I’d to see a day when everything isn’t fast fashion. That’s what I’m more interested in seeing. I think people… I don’t want to say they lack creativity, it’s just that they don’t trust themselves. You can achieve amazing looks without spending a lot of money. You don’t have to buy designer. You don’t even, necessarily to make it yourself. It’s just about hunting and choosing the right things and most people would rather go into H&M I guess. In my mom’s generation everybody made their own clothes, but now it’s more expensive to buy a pattern and fabric than it is to buy a cheap t-shirt or a simple dress. I know there is a time and place for everything, but I wish people weren’t so hung up on practicality. Things can be comfortable without being totally joyless, which is the feeling I get from a long of ‘comfortable’ clothing.

Has your design process changed a lot since you first started?

I feel like I’ve learned a lot. You never really realize how much you’ve actually learned until you come across somebody who doesn’t know as much. It’s not until you start having interns and you’re like, “What do you mean you don’t know how to do that?” My actual process is just kind of all over the place, but I think the secret of my success is that I figured out how to make things move quickly, which is what needs to happen a lot in this industry. I get a lot of emails being like, “Oh, I need seven bodysuits in four days. They need to be showstoppers.” You have to figure out what tricks you’re going to use to make something look amazing but not actually be that much work. My pattern-making is really crazy.


Michael Burk

I’ve been working with the same sewer/seamstress for three years now so I don’t use sketches—I go straight into final fabric. Basically, if I hand off what I was going to hand off to my seamstress to, say, someone in China, they wouldn’t know what to do. It’s really related to this one sewer that I have. She’s been doing it for so many years now that she just knows that I want. She doesn’t even speak English really, so it’s a relationship based solely on design.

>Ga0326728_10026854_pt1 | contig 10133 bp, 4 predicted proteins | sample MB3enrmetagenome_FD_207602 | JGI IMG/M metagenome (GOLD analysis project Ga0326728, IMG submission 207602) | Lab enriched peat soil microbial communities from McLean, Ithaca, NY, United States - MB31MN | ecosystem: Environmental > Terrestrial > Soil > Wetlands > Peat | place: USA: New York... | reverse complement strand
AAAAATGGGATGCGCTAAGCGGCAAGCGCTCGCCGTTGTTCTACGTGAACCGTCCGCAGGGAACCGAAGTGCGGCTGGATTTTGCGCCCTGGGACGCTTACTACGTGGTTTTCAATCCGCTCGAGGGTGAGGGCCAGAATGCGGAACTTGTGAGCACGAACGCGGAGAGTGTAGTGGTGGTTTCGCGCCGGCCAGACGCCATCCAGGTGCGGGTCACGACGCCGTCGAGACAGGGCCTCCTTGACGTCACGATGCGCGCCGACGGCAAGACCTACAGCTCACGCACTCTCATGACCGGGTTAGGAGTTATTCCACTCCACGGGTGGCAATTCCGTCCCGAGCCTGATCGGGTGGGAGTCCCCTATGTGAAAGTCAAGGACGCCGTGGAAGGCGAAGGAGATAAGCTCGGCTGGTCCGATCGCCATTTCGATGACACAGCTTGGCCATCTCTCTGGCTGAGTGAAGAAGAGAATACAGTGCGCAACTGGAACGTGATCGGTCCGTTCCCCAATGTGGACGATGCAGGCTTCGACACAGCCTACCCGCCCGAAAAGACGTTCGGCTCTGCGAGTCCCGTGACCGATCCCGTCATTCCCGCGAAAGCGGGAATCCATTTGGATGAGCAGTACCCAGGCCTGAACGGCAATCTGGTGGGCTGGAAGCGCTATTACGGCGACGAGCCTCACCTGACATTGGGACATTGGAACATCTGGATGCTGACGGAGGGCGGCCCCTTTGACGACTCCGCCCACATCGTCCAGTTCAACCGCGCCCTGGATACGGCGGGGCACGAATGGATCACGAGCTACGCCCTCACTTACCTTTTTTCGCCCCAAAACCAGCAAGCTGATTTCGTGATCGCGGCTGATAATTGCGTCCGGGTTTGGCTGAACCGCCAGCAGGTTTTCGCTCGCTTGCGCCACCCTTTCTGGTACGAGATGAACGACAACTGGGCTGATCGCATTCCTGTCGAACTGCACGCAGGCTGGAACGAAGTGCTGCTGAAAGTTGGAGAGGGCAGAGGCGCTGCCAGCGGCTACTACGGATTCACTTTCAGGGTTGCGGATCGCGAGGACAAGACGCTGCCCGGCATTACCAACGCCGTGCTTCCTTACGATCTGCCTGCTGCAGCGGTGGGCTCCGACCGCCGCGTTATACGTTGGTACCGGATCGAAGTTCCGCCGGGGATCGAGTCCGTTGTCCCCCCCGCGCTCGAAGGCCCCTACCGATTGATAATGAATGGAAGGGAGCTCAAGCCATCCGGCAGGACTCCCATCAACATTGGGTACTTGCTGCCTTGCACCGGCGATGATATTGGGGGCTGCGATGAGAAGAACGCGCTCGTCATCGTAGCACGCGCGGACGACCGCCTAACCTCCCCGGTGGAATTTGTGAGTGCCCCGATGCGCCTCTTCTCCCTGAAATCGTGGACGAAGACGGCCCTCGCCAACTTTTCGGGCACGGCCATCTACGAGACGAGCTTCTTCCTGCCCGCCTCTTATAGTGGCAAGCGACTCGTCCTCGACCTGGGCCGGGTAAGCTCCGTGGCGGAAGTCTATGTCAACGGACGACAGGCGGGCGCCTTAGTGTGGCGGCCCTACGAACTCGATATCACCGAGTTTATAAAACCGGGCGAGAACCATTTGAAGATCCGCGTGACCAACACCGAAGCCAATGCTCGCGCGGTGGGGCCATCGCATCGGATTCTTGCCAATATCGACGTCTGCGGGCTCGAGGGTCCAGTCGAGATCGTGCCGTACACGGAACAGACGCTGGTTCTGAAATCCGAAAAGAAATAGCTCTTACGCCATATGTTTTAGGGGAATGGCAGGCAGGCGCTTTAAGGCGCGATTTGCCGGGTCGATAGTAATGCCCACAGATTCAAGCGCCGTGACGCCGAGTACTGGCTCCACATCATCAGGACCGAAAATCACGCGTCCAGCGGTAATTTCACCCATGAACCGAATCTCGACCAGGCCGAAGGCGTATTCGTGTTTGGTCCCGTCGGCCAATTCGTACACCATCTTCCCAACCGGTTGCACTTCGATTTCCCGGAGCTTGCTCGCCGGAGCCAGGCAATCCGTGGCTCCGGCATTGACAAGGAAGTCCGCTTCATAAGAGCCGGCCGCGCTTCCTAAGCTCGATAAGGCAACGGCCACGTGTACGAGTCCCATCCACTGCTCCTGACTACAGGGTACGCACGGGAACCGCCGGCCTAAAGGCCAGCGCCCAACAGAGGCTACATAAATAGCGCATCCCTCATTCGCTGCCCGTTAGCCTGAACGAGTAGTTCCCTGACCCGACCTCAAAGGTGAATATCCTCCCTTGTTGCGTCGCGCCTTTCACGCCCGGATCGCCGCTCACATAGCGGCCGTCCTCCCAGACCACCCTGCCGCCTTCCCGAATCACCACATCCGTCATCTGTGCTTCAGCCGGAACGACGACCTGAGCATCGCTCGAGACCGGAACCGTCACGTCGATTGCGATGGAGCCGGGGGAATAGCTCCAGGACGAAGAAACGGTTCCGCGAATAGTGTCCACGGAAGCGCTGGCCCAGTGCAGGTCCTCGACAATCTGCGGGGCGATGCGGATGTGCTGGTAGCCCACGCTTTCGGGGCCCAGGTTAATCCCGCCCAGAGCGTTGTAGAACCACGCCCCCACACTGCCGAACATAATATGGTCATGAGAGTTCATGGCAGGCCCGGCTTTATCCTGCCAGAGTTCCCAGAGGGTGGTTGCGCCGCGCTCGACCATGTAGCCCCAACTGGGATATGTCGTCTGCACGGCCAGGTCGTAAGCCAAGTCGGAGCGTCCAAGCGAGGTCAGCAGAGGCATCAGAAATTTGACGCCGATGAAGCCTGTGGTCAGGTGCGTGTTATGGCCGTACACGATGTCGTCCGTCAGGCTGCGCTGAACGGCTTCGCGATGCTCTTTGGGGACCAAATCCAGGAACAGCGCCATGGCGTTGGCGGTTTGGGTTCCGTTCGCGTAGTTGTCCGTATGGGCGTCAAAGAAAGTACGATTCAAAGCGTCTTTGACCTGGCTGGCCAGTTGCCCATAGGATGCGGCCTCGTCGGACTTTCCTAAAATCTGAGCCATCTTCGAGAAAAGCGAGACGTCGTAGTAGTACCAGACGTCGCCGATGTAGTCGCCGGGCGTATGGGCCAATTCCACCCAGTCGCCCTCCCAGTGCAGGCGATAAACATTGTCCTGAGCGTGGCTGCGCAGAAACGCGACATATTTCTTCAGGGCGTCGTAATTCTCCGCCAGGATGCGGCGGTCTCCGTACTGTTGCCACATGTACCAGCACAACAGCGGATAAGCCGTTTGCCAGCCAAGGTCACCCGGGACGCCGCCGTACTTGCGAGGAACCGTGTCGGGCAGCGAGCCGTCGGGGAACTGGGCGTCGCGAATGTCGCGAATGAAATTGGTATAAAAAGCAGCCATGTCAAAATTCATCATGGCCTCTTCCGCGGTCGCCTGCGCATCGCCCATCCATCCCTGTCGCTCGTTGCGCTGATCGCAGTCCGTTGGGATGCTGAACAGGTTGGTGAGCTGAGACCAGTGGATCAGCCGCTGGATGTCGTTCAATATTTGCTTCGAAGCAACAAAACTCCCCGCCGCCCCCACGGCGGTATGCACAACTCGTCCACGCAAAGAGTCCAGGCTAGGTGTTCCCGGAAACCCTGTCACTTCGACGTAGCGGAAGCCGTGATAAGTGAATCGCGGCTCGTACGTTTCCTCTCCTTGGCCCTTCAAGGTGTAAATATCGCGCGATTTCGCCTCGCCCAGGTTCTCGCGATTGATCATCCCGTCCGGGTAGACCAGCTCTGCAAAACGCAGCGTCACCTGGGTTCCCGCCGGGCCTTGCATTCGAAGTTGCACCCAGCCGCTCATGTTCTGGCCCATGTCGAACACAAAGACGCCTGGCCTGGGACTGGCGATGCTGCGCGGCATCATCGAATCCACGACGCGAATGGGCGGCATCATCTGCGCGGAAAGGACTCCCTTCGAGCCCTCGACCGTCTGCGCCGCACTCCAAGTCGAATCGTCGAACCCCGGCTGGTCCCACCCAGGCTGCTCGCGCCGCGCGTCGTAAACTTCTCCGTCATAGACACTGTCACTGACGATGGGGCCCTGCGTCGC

It’s kind of amazing that you can have that kind of creative shorthand with someone.

Have you ever seen The Day Before? It’s a documentary series about fashion designers and it shows all of these different designers as the prepare for a show. There is this amazing moment with Gaultier and he’s talking to his head seamstress and he’s like, “I just want this shoop, shoop, and a little bit of foof, foof,” and she’s like, “Okay!” And then she comes back three hours later and the dress is totally different and he’s like, “Perfect!” Like, what? They’ve been working together for over 25 years.

Fashion schools are full of kids who want to make really crazy stuff, but I wonder if a lot of them feel shot down when they get internships with traditional designers who need them to design things that you could buy at the mall. What advice do you have for them?

I was lucky. When I was fresh out of school all of my internships were with small, weird designers. So every internship I had, I was in their apartment, I was hand-sewing something, so I got really into the process and saw what happens behind the scenes. One of them told me she would never wish this life on another person. The other one told me the smartest thing I could do was to quit fashion and go to dental school because then I’d be making 100k a year. I tell people just to make what they want and figure it out. I’d also tell kids to 1)Know your references, 2)Learn your stylists cause they are the key to the industry, and 3)Always ask for half up front. Learn as much as you can from everyone you work with and start small. It’s a rough industry. It’s a rough, rough fucking industry. But when you love it, you love it.

Brad Callahan recommends: